Computational, Systems and Developmental Neuroscience

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Neural assemblies and calcium imaging data

To help us understand our data we often develop new computational models and methods. Some recent examples are as follows. We also recently reviewed computational methods for analyzing behavioral data here.

  • Calcium Imaging Latent Variable Analysis (CILVA). In two papers here and here we developed a statistical model of the interaction between spontaneous and evoked activity in calcium imaging data, based on the idea that spontaneous activity can often be accurately represented by a small number of latent (unobserved) factors. Using statistical inference procedures we simultaneously derived from the data both the structure of these latent factors and neural receptive fields. This allows us to decouple spontaneous from evoked activity, providing the opportunity to study each in relative isolation.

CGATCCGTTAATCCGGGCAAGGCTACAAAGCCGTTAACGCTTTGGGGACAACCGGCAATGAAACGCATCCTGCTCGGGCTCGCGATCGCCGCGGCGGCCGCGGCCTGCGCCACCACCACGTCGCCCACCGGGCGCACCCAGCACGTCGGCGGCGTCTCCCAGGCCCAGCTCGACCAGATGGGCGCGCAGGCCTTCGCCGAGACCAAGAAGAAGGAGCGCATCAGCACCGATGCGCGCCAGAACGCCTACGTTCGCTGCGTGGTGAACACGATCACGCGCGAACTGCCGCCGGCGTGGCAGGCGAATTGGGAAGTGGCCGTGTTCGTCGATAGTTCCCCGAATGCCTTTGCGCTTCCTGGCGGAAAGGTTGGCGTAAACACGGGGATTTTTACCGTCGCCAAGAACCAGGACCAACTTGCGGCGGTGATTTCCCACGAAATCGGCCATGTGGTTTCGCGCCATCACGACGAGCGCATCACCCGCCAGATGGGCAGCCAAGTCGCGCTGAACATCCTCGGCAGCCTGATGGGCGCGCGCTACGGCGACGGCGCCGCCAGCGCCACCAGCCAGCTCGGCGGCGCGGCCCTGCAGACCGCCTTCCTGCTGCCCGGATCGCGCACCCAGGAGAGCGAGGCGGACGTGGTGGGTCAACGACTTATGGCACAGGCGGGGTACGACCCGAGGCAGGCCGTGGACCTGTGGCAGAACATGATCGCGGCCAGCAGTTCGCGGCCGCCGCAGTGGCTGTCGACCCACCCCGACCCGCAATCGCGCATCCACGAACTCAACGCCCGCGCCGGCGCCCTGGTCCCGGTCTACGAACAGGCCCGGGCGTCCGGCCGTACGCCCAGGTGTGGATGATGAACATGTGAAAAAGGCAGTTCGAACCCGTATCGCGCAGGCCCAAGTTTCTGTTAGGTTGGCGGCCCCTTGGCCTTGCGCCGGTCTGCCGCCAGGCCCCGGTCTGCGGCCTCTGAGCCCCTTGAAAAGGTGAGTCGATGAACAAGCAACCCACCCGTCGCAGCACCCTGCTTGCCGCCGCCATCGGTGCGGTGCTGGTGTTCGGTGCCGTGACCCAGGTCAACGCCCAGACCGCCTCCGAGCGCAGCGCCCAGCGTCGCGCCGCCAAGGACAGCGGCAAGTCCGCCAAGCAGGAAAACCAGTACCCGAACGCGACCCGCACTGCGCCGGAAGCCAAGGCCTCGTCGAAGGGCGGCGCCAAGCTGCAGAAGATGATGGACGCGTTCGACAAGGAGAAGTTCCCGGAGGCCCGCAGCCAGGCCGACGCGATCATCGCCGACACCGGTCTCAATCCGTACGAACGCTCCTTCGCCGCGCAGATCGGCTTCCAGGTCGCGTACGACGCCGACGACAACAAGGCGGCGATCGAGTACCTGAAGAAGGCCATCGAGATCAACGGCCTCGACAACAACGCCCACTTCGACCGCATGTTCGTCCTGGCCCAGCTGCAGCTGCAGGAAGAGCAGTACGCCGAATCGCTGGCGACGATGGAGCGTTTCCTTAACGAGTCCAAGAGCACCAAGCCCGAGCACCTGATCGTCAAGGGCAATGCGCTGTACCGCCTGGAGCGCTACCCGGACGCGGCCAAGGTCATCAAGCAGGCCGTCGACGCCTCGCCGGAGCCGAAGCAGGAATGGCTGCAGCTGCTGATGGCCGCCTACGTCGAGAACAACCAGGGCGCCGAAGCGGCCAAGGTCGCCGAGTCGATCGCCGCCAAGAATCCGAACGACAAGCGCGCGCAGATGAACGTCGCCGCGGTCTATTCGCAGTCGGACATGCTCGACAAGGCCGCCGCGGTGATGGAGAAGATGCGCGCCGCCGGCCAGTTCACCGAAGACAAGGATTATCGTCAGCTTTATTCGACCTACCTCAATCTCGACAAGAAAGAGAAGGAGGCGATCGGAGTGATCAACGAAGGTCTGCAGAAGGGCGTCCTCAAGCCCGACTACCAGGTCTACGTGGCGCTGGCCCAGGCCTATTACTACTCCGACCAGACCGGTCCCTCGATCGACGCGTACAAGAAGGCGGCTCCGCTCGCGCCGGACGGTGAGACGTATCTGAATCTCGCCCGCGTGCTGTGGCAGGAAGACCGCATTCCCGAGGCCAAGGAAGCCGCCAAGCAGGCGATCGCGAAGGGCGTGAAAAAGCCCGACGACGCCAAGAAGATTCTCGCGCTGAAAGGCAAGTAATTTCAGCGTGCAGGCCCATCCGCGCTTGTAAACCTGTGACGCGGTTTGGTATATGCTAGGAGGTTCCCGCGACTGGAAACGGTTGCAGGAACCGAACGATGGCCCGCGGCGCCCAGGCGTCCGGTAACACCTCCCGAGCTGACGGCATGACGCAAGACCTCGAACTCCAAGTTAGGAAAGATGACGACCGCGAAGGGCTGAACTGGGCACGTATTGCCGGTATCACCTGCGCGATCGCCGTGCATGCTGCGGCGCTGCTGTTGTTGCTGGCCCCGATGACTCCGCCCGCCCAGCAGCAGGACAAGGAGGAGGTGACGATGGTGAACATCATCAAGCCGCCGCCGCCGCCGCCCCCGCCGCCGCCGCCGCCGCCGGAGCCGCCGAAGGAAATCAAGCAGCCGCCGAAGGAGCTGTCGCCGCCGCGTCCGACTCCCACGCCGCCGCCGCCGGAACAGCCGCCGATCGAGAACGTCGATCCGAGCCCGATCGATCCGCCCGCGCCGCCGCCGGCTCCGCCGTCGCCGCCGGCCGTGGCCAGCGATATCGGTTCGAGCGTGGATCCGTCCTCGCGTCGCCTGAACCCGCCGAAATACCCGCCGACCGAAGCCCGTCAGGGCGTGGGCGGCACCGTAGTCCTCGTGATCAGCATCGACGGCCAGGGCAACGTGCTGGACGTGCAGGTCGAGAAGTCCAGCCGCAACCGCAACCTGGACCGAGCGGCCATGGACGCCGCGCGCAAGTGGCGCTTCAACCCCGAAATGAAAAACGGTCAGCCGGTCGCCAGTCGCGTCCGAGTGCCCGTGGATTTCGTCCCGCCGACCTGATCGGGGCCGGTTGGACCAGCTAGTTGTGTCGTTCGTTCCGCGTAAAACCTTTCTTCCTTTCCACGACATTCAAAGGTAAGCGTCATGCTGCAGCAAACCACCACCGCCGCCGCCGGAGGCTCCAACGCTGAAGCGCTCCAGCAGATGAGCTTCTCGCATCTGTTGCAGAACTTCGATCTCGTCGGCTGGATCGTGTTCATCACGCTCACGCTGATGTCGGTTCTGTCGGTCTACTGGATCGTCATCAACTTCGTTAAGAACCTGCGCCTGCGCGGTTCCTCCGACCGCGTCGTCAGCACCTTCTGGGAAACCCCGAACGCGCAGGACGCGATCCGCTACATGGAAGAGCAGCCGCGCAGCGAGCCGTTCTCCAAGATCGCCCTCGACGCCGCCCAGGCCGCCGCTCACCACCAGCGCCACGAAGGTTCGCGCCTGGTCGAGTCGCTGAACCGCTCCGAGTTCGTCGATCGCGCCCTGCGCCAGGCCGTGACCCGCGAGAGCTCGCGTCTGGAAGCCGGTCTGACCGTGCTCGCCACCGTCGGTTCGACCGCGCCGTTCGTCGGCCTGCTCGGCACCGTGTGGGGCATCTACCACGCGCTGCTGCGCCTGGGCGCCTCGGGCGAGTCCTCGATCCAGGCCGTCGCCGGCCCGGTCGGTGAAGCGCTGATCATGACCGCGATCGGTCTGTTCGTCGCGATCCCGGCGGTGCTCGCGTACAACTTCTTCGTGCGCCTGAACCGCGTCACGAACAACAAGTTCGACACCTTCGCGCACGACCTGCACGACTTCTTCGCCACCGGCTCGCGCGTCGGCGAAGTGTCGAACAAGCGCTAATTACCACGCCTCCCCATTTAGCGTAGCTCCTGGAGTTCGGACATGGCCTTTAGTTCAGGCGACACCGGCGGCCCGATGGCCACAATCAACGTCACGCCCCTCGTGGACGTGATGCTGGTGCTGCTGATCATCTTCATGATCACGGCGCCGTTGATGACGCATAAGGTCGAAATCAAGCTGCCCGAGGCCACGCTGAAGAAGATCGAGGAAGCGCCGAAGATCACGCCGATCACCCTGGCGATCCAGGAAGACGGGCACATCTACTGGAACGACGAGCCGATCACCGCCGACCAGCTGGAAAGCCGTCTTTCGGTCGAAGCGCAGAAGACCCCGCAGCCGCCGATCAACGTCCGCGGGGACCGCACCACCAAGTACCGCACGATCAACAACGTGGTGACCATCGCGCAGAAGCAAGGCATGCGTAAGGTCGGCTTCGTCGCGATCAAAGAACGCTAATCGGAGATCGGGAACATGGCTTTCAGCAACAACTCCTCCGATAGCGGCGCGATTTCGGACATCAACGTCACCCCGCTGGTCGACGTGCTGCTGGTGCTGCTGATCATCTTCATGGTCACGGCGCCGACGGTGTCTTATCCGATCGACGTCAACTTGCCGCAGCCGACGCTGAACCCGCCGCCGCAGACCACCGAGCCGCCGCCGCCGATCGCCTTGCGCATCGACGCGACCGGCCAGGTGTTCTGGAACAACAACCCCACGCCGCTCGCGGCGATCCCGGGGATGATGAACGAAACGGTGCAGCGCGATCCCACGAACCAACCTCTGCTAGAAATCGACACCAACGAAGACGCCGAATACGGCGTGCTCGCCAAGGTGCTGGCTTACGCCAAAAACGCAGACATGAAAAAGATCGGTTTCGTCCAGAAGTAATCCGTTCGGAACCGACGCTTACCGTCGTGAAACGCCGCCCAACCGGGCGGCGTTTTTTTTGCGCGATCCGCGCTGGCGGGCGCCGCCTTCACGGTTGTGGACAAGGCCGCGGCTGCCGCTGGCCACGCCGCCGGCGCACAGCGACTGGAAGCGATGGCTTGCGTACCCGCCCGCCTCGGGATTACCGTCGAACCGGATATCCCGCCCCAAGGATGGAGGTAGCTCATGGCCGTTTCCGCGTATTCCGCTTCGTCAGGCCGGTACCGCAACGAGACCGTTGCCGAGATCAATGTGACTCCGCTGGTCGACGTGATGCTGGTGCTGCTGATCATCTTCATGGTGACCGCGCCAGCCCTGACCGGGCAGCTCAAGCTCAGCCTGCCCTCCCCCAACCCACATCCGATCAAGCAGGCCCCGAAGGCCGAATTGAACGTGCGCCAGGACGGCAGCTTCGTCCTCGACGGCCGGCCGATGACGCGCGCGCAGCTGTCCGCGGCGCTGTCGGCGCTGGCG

• Detecting neural assemblies in calcium imaging data. Activity in populations of neurons often takes the form of assemblies, where specific groups of neurons tend to activate at the same time. However, in calcium imaging data, reliably identifying these assemblies is a challenging problem. In this paper in BMC Biology we compared several recently proposed assembly-detection algorithms, and demonstrated leading performance for a graph-clustering algorithm that we adapted for this problem.
  • Emergence of spontaneous assembly activity in developing neural networks without afferent input. In this paper we showed that a recurrent network of binary threshold neurons with initially random weights can form neural assemblies based on a simple Hebbian learning rule, without any afferent input. This helps us understand our experimental results in this paper where such assemblies arose even in dark-reared fish. Surprisingly the set of neurons making up each assembly continually evolves in the model, a kind of representational drift.